Every year we get students that show red flags from day one. These students may be demonstrating poor academic skills, delayed social development, hyperactivity, difficulty focusing or just inappropriate behaviors. Our mind immediately jumps to all the things we want to say to the parent and how we can advise them on plans we have to get the student into services. STOP! And think a minute… this conference meeting might be the first time you interact with the family or maybe the only time you get a face-to-face with the parent(s) or guardians. How are you going to approach this important 15 minutes?
Here are Five Tips to creating an open dialogue and successful meeting:
Greet the family and ask them how they feel the school year is going. Frequently, the parent(s) or guardians have the same concerns you do -- and by allowing them to set the rhythm of the meeting -- you open up the conversation to solutions. Many times parents will begin with something like, “Pretty good, but I have noticed this… Have you?” Answer honestly and state, “Yes, I was going to ask you how you handle it at home,”, then listen.
Take advantage of concerns the family brings up to lead your questions. When parents are given the opportunity to share their parenting styles with the teacher, this can lead to answers about the student’s behaviors at school. Parents are the best source for understanding a student’s reactions. For example, you may have noticed that Joe yells “no” or cries every time someone sneezes. Mom shares that Joe got a nose bleed after sneezing and is afraid there will be blood now when someone sneezes. It may seem silly to you, but it is a real fear for the child.
Use positive and encouraging language when discussing difficult topics. There are situations that require discussions but think about your wording. Think about the difference in these two communications. A teacher needs to talk to a parent about a student who intentionally hits whoever walks in front of him. Approach #1: “Hello, we need to discuss Joe’s aggression toward his peers. Every time he is in line he hits the person in front of him. I have written him up, sent him to the office, and talked to him about this behavior. He is still hitting his classmates.” Approach #2: “Hello, thank you for coming. I appreciate you meeting with me. As we have been talking, there is one area that I need your help in. I shared notes telling you Joe is hitting in line. We have tried a few interventions, such as talking to him, placing him near the teacher while in line, and letting him hold our class roster. Unfortunately, these interventions have not worked well. Would you have any other ideas I could try?” Both statements are letting the parent(s) or guardians know you have a concern, but the first one puts the parent on the defensive, while the second option brings the parent(s) or guardians into the conversation and a partnership to identify a potential solution.
Use a positive - negative - positive method, sometimes called the sandwich method. When approaching a behavior or academic concern, begin with something positive the student is doing before jumping into the negative and end with something positive. This is not always easy and takes a lot of effort to be intentional. This approach makes a big difference in the attitude of both parties. Since our culture focuses on critiquing and criticizing to improve each other’s behavior, it’s a good bet the parent has heard your concerns before, but may not have heard what their child is doing well. When you notice that Joe always helps others clean up without being asked or reminded, that is a strong social skill. When you notice Joe will sit with someone and share the materials without incidents, that is also important. His parents know he cannot read well and struggles in math, but they may not know he helps others and can socialize well. Thinking about and reporting back about your student’s positive characteristics, no matter how small, allows you to appreciate them, too.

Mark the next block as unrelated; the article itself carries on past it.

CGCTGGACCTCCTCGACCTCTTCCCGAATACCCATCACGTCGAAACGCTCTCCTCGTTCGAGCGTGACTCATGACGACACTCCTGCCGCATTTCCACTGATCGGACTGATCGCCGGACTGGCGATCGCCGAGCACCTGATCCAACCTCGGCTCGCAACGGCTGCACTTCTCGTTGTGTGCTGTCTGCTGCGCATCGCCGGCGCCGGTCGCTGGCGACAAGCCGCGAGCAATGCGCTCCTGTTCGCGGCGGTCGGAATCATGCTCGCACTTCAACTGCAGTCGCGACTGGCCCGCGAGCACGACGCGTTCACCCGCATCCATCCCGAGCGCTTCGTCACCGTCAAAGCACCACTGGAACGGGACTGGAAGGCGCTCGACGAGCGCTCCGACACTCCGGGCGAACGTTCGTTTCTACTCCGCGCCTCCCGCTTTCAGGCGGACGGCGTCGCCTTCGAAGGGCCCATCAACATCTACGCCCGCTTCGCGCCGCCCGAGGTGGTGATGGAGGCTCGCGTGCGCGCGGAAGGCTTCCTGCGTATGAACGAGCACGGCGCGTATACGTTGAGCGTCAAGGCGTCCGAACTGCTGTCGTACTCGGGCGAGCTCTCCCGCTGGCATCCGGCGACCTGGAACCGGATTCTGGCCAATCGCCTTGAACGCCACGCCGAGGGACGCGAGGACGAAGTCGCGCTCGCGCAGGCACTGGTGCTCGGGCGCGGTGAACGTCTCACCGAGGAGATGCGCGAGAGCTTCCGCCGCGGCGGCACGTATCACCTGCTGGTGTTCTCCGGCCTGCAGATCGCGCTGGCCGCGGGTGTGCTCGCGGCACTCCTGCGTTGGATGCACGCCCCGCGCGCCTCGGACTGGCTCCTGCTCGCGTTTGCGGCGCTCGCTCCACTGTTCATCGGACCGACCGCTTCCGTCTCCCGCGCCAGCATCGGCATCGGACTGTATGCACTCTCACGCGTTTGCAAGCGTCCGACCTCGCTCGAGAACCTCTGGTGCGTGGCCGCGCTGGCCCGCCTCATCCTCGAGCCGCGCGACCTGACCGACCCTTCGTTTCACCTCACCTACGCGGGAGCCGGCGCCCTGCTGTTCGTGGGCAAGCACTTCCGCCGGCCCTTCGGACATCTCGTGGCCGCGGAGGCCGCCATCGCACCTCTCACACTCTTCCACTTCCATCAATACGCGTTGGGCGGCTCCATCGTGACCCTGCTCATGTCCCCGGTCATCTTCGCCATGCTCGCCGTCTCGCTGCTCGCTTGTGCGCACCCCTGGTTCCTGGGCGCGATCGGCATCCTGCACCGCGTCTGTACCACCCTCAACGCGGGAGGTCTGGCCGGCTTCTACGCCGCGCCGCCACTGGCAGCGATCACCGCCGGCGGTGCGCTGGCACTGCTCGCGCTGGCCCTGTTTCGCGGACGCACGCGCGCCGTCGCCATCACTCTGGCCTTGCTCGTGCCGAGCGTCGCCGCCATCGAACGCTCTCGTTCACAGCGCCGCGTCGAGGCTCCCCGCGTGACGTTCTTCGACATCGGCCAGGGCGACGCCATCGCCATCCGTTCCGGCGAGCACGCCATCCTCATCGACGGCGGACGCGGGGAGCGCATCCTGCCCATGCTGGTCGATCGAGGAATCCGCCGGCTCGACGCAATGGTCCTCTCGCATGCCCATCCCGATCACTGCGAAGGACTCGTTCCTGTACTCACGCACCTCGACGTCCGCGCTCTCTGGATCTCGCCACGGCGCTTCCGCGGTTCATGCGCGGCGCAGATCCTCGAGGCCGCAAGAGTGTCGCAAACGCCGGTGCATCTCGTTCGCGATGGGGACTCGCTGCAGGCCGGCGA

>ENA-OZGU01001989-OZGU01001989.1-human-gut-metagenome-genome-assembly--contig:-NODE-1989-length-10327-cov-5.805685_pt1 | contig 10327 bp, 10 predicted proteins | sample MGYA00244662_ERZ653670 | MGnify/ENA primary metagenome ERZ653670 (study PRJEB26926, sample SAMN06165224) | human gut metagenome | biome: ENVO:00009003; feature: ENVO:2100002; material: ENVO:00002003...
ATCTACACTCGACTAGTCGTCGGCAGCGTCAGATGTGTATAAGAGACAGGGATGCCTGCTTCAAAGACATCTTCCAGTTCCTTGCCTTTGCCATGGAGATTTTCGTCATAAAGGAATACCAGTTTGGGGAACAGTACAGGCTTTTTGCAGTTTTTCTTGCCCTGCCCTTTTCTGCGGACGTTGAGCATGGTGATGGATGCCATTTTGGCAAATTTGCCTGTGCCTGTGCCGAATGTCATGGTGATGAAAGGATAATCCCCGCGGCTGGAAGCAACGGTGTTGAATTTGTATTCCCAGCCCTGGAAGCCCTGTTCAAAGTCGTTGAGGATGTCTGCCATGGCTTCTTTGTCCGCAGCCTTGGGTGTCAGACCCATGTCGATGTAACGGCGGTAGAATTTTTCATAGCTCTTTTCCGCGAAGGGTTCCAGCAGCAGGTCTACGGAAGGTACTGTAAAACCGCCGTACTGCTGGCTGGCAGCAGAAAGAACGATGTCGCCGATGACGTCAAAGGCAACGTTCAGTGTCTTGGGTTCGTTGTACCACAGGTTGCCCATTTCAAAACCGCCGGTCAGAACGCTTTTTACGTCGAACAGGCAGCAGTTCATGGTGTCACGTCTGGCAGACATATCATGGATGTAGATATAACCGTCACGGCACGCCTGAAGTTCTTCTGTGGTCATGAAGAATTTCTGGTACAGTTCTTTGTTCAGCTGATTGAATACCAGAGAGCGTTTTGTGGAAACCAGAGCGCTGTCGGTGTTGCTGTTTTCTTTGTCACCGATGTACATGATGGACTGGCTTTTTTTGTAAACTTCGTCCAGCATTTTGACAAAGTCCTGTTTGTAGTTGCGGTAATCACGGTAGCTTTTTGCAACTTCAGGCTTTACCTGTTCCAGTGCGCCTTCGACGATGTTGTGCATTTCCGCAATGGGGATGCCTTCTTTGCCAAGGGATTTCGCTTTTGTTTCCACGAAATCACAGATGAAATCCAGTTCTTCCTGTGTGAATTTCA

End the discussion on a positive and empowering note. After a long meeting of discussing concerns and brainstorming ideas or plans, remember to end with a smile. Parenting is hard, just like teaching, and parent(s)/guardians are doing the best they can with what they know, just like we are. Thank the participants for coming in and remind them that you are eager to try some of the ideas they shared. These ideas can go a long way toward behavioral improvements and meaningful future conversations.
Conferences are not always fun and we tend to invite the parents we have to talk to. I would recommend inviting the parents of your shy or quiet students as well. You may not have behavioral or academic concerns, but many times these parents get no information about how their child is doing. They see the good grades and know you never send home a behavior note, but they may not be aware that Joe rarely talks in class and spends a lot of time alone. These could be red flags, too. Have a great school year and remember to think about each of your students’ strong skills and area(s) of improvement when planning your conferences.
Since 1991, her career has ranged from teaching assistant to educator with a master's in Curriculum and Instruction, Special Education endorsement. Along the way she has been an Early Interventionist (working with families and children birth to 3-years); an assessor for Tennessee Early Intervention Services; and Director of an early intervention program, including home visits. Currently, she teaches Pre-K, special education. Shawn's philosophy is simple - high expectations lead to growth and every child will grow to the best of their ability.